This content originally appeared in TDWI. TDWI members can see the original here.
With so many teams “going agile,” it’s important for your BI team to keep a few things in mind that will help your agile transformation go more smoothly. This series, “10 Mistakes to Avoid In an Agile BI Transformation”, will show you how to prevent the most common pitfalls I’ve encountered in my experience as an Agile Coach.
We in the data industry have been trained and staffed for years based on specific skill sets that support specific steps in a waterfall-based approach to delivering projects. For example, it’s not uncommon for an ETL developer who uses Informatica to always work on project tasks that only require Informatica development and never work on anything else. A data modeler might only ever work on data model development and enhancement using a specialized tool such as eRwin. Our traditional project management approach was to staff these individuals on multiple projects at the same time so the person is “100 percent utilized.”
However, remember that a top agile priority should be early and continuous delivery of valuable BI results. In order to achieve this, agile BI teams must be willing to value delivery (speed and quality) over “utilization.” The fastest way to deliver a piece of value is to ensure all skills and minds needed at any step in the delivery process are available and ready to contribute without delay.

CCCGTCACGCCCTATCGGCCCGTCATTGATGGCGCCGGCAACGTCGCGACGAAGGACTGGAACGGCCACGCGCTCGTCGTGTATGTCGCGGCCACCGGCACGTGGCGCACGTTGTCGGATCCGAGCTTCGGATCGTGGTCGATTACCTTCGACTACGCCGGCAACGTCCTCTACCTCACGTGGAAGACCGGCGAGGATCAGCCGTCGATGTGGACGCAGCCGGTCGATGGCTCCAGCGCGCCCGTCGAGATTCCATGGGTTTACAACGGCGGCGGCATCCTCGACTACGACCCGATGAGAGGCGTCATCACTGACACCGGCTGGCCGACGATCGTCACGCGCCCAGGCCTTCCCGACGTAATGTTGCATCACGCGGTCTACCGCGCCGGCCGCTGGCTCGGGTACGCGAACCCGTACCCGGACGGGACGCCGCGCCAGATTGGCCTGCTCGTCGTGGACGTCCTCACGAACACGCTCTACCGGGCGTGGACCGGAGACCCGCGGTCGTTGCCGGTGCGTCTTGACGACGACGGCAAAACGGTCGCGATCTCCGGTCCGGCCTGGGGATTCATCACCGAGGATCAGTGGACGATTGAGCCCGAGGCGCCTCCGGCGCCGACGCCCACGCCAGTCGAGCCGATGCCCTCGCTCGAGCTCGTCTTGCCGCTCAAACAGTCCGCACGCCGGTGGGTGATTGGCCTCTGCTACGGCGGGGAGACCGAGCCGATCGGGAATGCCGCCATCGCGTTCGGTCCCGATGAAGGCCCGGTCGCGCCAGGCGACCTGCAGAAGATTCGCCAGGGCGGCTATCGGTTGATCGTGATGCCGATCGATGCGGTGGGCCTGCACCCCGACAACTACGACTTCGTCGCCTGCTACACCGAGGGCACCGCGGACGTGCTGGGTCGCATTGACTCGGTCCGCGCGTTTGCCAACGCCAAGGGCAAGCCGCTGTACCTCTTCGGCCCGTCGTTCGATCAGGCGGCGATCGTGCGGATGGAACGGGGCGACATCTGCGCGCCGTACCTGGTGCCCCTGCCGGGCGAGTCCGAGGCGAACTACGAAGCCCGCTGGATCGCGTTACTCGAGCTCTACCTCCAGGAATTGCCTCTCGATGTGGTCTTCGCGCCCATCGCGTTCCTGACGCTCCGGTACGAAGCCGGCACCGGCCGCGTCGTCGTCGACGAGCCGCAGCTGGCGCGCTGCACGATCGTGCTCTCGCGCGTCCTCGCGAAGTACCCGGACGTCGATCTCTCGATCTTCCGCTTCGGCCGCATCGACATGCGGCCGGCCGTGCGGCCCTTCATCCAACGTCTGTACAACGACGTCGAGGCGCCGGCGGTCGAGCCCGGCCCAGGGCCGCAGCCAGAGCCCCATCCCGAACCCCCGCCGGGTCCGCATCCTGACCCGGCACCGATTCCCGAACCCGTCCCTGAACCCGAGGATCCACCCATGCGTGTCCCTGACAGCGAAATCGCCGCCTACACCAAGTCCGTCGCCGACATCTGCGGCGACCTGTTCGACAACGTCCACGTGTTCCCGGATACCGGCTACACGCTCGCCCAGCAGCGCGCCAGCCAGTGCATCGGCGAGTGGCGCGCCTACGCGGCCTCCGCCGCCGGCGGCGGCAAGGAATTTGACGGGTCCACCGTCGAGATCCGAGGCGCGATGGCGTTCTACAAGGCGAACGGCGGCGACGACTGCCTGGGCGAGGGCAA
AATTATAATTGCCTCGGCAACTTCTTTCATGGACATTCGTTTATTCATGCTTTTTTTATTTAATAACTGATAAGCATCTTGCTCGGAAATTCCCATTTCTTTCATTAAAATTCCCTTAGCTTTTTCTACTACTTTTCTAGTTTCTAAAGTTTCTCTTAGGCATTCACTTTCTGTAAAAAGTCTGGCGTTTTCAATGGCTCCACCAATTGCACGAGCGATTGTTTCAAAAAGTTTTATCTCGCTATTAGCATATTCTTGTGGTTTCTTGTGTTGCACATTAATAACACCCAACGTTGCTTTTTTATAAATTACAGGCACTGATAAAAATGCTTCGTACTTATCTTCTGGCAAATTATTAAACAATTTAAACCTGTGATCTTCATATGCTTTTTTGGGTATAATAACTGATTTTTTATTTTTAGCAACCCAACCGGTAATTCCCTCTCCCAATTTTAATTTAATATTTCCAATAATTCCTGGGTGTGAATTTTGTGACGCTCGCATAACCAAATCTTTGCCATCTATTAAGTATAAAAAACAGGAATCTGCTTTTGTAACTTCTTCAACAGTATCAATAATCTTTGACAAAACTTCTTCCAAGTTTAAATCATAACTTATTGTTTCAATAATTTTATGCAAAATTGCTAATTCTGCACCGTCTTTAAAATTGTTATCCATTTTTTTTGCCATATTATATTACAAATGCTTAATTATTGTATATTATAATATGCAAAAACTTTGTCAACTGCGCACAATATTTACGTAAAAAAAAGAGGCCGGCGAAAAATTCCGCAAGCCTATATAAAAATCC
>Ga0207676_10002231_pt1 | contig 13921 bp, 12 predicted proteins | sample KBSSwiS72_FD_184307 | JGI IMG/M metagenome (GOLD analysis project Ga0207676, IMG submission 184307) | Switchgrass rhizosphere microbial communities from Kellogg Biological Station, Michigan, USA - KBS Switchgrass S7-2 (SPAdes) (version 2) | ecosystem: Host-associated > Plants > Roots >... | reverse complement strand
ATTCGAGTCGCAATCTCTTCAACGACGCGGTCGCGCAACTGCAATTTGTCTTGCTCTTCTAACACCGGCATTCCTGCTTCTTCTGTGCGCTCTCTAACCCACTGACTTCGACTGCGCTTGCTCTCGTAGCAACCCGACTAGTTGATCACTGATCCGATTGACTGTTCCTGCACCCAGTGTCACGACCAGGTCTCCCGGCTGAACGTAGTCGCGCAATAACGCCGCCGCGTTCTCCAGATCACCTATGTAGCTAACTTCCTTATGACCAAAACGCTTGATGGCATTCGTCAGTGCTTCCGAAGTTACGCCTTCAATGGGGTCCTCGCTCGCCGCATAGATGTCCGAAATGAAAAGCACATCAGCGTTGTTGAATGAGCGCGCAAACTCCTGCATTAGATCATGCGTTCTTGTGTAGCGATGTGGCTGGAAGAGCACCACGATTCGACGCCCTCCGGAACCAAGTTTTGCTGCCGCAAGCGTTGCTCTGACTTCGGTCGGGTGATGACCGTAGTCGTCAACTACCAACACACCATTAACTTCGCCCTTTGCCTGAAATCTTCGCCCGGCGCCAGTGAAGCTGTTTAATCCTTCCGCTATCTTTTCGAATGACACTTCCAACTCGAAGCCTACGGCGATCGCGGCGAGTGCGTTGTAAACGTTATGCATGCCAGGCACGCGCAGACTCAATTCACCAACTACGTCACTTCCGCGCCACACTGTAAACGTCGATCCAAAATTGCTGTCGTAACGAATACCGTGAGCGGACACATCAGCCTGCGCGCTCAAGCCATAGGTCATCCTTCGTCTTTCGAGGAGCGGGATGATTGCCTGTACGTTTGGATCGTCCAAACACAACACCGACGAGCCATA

To keep a small team 100 percent dedicated to moving a single project forward, most agile teams will focus on developing multiple skills that each person can use beyond her or his primary area of expertise. When an ETL developer also has skills in analysis and testing, there will be little time when that person’s skills aren’t needed.
One thing that’s different between working on various tasks within a single project and working on one type of complex task across multiple projects is the latter can incur serious productivity costs. Imagine you have a primary skill in ETL development, and you’ve also been involved with the analysis leading to what needs to be developed in the ETL. Within that analysis you and your team develop testing goals and test cases that describe the behavior of the resulting BI feature. It’s not a hard switch to move from analyst and test planner to developer; you already know the topic well. Compare that to the effort it takes to be fully engaged in ETL development in Project A and then have to stop that and fix a bug found on Project B. As you will see in the next mistake, that big switch can be expensive in terms of effective productivity.